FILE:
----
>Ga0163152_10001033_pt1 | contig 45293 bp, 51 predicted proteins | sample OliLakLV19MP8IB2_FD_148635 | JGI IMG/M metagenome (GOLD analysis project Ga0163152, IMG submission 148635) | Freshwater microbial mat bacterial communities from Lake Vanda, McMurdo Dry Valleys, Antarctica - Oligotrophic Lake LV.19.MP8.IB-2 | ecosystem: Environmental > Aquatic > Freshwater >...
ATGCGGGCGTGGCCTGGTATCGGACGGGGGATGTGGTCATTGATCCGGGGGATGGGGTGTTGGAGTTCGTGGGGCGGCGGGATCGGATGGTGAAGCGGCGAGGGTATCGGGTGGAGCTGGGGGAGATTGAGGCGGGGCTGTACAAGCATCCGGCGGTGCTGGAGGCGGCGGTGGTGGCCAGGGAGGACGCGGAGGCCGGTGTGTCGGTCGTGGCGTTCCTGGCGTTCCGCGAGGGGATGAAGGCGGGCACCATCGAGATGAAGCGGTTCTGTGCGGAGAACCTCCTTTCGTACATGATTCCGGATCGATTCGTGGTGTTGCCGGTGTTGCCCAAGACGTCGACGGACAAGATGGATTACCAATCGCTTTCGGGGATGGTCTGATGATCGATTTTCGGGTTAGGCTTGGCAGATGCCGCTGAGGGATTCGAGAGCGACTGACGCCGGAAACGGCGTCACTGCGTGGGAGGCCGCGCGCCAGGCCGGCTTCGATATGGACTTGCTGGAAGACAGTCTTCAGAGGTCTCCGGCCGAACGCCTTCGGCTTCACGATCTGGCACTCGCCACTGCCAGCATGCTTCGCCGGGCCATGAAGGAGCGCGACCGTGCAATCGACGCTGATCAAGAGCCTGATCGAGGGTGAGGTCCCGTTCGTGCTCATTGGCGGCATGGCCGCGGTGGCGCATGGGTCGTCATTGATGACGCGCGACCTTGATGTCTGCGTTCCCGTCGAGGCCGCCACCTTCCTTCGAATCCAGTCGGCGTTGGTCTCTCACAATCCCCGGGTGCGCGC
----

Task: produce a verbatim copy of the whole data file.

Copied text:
>Ga0163152_10001033_pt1 | contig 45293 bp, 51 predicted proteins | sample OliLakLV19MP8IB2_FD_148635 | JGI IMG/M metagenome (GOLD analysis project Ga0163152, IMG submission 148635) | Freshwater microbial mat bacterial communities from Lake Vanda, McMurdo Dry Valleys, Antarctica - Oligotrophic Lake LV.19.MP8.IB-2 | ecosystem: Environmental > Aquatic > Freshwater >...
ATGCGGGCGTGGCCTGGTATCGGACGGGGGATGTGGTCATTGATCCGGGGGATGGGGTGTTGGAGTTCGTGGGGCGGCGGGATCGGATGGTGAAGCGGCGAGGGTATCGGGTGGAGCTGGGGGAGATTGAGGCGGGGCTGTACAAGCATCCGGCGGTGCTGGAGGCGGCGGTGGTGGCCAGGGAGGACGCGGAGGCCGGTGTGTCGGTCGTGGCGTTCCTGGCGTTCCGCGAGGGGATGAAGGCGGGCACCATCGAGATGAAGCGGTTCTGTGCGGAGAACCTCCTTTCGTACATGATTCCGGATCGATTCGTGGTGTTGCCGGTGTTGCCCAAGACGTCGACGGACAAGATGGATTACCAATCGCTTTCGGGGATGGTCTGATGATCGATTTTCGGGTTAGGCTTGGCAGATGCCGCTGAGGGATTCGAGAGCGACTGACGCCGGAAACGGCGTCACTGCGTGGGAGGCCGCGCGCCAGGCCGGCTTCGATATGGACTTGCTGGAAGACAGTCTTCAGAGGTCTCCGGCCGAACGCCTTCGGCTTCACGATCTGGCACTCGCCACTGCCAGCATGCTTCGCCGGGCCATGAAGGAGCGCGACCGTGCAATCGACGCTGATCAAGAGCCTGATCGAGGGTGAGGTCCCGTTCGTGCTCATTGGCGGCATGGCCGCGGTGGCGCATGGGTCGTCATTGATGACGCGCGACCTTGATGTCTGCGTTCCCGTCGAGGCCGCCACCTTCCTTCGAATCCAGTCGGCGTTGGTCTCTCACAATCCCCGGGTGCGCGC